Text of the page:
Search for a consistent theory to explain the relationship between energy input and size reduction in a comminution process has accumulated, over the years, an enormous amount of plant and laboratory data. Although some correlation of these data has been possible for purposes of engineering design and for the advancement of research in fracture, there is still great need of a means of predicting behaviour of a solid when it is reduced in size by mechanical forces.

**Theoretical Considerations:** Most existing relationships between energy and size reduction of a brittle solid stem from a single, simple, empirical proposition. Although this proposition can be demonstrated by observation and experiment, no theoretical derivation is yet possible. Mathematically, the proposition may be stated as follows:

dE = — C dx/x n………………………………………………………………….[1]

where dE = infinitesimal energy change, C = a constant, dx = infinitesimal size change, x = object size, and n = a constant.

Er = K(σ2 — σ1)…………………………………………………………………….[2]

Er = energy input per unit volume, K = a constant, σ1 = initial specific surface, and σ2 = final specific surface.

In the size reduction of particles of size x1 to particles of another smaller size, x2, Eq. 2 becomes the well known relation:

Er = K’ (1/x2 – 1/x1)……………………………………………………………….[3]

where K’ is a constant.

The Kick concept may be expressed as follows:

Ek = K” log x1/x2…………………………………………………………[4]

K” = a constant and Ek = energy per unit volume.

The expression for Kick’s law may be arrived at by again integrating Eq. 1 and in this case assigning a value of 1 to the exponent n.

Bond has lately proposed that since neither Kick’s nor Rittinger’s hypotheses seem correct for plant design work, an energy-size reduction relationship somewhere between the two would be more applicable. The fundamental statement of Bond’s work index equation is derived from Eq. 1 by considering the exponent n to have a value equal to the arithmetic average of 1 and 2, i.e., 1.5. Thus,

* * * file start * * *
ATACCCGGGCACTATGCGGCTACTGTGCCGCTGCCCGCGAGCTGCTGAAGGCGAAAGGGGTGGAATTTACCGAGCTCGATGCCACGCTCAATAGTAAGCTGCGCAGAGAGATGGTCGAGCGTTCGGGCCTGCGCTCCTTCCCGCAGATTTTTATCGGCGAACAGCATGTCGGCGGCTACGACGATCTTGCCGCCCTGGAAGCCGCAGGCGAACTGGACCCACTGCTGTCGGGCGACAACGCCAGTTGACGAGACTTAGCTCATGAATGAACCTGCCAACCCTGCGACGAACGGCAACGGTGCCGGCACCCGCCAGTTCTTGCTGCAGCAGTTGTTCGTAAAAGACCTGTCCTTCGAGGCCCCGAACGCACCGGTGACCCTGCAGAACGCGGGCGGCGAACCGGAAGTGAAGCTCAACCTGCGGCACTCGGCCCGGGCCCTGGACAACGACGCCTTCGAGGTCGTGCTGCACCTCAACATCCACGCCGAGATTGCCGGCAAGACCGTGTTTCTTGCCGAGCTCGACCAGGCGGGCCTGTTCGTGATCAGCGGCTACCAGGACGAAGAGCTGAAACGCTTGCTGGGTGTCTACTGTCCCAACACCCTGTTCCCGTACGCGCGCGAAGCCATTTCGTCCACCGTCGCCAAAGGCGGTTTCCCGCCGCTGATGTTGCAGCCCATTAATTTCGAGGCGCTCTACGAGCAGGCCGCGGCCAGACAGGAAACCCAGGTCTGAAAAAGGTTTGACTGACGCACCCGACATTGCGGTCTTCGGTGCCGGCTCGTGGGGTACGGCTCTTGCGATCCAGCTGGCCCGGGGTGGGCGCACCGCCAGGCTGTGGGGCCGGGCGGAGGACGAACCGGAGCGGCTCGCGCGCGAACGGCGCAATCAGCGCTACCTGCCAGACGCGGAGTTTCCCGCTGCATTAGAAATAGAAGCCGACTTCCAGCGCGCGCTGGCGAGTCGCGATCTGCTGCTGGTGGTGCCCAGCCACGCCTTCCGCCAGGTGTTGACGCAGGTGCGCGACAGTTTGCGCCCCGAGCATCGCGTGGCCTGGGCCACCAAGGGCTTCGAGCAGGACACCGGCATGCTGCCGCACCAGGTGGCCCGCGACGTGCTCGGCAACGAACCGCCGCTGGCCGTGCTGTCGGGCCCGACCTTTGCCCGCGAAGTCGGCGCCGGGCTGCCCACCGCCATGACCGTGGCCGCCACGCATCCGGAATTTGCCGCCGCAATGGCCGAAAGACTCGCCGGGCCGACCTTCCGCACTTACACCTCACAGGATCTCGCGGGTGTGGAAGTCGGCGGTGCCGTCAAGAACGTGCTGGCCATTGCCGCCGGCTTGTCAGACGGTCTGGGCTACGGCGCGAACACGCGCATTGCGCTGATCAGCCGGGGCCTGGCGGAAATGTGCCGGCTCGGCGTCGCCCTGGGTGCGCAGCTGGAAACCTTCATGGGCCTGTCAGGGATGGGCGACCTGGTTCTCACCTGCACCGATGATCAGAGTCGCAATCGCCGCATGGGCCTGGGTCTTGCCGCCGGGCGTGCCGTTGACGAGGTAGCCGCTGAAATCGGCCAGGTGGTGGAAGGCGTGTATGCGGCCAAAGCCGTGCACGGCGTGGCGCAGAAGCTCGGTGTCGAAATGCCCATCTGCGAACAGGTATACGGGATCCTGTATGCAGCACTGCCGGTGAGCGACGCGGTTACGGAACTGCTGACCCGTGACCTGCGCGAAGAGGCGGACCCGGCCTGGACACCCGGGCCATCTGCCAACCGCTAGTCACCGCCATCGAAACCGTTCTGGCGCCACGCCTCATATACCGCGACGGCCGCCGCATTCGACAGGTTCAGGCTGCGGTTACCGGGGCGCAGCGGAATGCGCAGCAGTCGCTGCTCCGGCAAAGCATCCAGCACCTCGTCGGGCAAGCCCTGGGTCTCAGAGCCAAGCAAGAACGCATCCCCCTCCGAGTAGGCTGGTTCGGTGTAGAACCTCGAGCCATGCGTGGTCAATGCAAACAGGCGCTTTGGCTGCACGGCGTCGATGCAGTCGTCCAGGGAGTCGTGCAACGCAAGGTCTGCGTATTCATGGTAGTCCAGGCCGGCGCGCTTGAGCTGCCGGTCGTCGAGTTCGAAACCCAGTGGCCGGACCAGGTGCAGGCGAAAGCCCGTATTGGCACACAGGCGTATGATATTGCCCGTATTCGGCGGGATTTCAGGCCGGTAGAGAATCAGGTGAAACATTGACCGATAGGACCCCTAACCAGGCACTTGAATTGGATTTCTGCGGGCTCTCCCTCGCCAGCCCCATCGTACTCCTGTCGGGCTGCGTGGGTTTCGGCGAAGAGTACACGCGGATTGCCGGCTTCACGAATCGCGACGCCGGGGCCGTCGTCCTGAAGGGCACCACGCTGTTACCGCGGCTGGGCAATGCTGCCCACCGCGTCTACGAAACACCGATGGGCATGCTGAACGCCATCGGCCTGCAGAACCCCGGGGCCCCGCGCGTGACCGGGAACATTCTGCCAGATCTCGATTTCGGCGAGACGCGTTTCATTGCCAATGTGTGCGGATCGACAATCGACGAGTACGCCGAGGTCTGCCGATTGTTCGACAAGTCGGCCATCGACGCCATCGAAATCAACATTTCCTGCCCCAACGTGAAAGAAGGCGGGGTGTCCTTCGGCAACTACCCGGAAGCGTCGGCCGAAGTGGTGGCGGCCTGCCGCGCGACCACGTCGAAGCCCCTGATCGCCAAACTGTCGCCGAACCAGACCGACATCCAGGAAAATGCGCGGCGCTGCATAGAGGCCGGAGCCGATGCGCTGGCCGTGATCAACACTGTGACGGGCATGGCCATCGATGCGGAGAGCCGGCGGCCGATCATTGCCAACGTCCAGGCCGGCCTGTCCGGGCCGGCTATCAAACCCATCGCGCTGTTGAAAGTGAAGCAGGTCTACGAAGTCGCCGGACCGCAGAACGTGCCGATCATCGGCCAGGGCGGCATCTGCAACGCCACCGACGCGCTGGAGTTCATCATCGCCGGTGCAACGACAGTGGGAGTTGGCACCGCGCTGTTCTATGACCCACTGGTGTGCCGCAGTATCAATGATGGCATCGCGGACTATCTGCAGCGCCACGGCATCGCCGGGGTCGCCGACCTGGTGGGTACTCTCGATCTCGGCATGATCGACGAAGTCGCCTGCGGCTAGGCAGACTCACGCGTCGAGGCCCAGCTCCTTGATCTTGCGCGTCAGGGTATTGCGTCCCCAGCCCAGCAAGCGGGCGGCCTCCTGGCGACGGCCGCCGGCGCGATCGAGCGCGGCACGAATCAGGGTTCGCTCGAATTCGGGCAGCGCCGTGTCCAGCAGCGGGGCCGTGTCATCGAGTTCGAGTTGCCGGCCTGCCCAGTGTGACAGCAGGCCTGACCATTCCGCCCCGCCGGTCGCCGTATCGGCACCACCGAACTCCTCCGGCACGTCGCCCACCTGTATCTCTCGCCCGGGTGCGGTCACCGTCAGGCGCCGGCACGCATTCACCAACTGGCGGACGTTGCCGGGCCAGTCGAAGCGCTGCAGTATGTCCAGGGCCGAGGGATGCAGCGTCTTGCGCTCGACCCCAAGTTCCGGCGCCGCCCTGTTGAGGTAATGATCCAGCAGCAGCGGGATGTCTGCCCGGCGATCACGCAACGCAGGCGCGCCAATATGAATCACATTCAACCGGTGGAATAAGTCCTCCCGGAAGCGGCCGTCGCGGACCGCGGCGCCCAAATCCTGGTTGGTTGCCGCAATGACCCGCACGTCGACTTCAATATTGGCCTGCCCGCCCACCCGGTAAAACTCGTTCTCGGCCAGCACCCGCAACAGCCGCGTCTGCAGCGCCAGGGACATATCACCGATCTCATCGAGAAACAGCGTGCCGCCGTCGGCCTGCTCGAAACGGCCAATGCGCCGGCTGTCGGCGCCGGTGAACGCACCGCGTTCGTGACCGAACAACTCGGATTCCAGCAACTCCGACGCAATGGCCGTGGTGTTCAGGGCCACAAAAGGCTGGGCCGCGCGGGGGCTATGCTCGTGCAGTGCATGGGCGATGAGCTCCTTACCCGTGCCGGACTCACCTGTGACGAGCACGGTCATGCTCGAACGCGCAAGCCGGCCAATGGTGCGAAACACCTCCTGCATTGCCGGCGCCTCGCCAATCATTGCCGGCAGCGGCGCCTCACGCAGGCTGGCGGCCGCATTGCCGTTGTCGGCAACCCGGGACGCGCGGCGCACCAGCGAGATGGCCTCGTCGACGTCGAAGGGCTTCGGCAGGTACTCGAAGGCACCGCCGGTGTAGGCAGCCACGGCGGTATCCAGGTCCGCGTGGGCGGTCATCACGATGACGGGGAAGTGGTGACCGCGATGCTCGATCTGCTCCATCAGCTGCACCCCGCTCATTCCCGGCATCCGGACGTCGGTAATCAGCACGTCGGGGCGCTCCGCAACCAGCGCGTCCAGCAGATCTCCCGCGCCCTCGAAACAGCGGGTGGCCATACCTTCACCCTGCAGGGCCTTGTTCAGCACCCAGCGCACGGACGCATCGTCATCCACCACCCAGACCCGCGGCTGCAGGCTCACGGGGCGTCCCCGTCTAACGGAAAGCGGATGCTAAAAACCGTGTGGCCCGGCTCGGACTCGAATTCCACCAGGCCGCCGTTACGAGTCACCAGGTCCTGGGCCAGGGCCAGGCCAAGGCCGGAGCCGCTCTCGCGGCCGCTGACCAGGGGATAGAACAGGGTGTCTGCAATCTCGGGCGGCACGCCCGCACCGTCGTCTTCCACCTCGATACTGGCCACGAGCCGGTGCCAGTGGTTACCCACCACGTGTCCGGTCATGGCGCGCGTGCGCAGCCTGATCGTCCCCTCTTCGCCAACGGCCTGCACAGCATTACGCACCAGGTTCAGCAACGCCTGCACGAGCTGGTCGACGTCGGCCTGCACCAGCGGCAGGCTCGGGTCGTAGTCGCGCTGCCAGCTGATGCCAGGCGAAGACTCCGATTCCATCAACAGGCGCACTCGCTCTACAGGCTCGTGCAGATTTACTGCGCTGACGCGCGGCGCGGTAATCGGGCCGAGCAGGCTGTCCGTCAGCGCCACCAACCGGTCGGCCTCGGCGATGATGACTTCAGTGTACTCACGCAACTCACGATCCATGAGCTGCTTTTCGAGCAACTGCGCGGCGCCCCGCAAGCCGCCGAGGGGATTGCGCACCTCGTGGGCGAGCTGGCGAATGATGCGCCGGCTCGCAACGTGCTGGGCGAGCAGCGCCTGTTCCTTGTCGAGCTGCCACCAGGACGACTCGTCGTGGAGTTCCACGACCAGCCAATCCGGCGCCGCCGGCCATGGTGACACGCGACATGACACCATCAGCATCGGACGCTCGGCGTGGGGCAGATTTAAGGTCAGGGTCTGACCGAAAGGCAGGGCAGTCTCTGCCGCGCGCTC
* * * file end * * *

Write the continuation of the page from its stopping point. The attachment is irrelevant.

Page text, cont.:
where K'” = 2 C.

Bond considers the total work, Wi required to break material from theoretically infinite size to a size modulus, P, which is the 80 pct passing size on a screen analysis plot. Therefore:

An illustration of the use of two numbers to characterize size distribution is given by Schuhmann as follows:

y = 100(x/k)α……………………………………………………………..[6]

where y = weight percent finer than size x, x = size, k = size modulus (a constant) for a given size distribution, and α = a constant.

For elastic impact such a simple analysis as is given above cannot be made, for the momentum of complicated forms of traveling elastic waves must be considered. It has been shown however, that in impact of a simple elastic system the maximum fraction of kinetic energy absorbed as strain energy is dependent mainly on the geometry of the system and only slightly on the total initial impact energy.

In the above derivation it has been assumed, for convenience, that the material broken was of uniform size, xm. The derivation is equally simple if the original material is considered to have a distribution of sizes.

**Experimental Results**

A. **Dropping Weight and Projectile Impact Tests**: In a previous work impact tests at high and low velocity were made on similar specimens of pyrex glass. The high velocity tests were carried out by firing a mild steel projectile weighing about 12 g from an air gun at cylindrical glass specimens 2×1 1/8 in. Low velocity impact tests were made on similar specimens by means of a mild steel dropping hammer weighing about 3.7 kg.

B. **Pendulum Impact Tests (Frictionless Crusher)**: Hukki has presented experimental work on the size reduction of a number of minerals by means of an apparatus called the Frictionless Crusher. Results from this work are well suited to analysis along the lines outlined in the introduction of this investigation, since the size reduction of these minerals has been given in relation to energy input from constant mechanical conditions.

C. **Rod Mill Grind Tests**: the size distributions resulting from grind tests of quartz (—3/8 in. + 6 mesh) and of cement rock (—3/8 in. + 6 mesh) for various numbers of revolutions in a laboratory rod mill. The rod mill, of stainless steel, was 10 in. diam and 12 in. long and turned at 54 rpm. Lifter bars were attached inside the mill to prevent slipping of the grinding charge. All tests were made wet at 60 pct solids.

D. **Ball Mill Tests**: the results of ball mill grinding of quartz (—3/8 in. + 6 mesh) with similar equipment and under the same conditions as given for the rod mill tests. A log-log plot of energy input (proportional to the time of grind) vs size moduli is included. The log E — log k curve is a straight line and the calculated value of n is 1.86.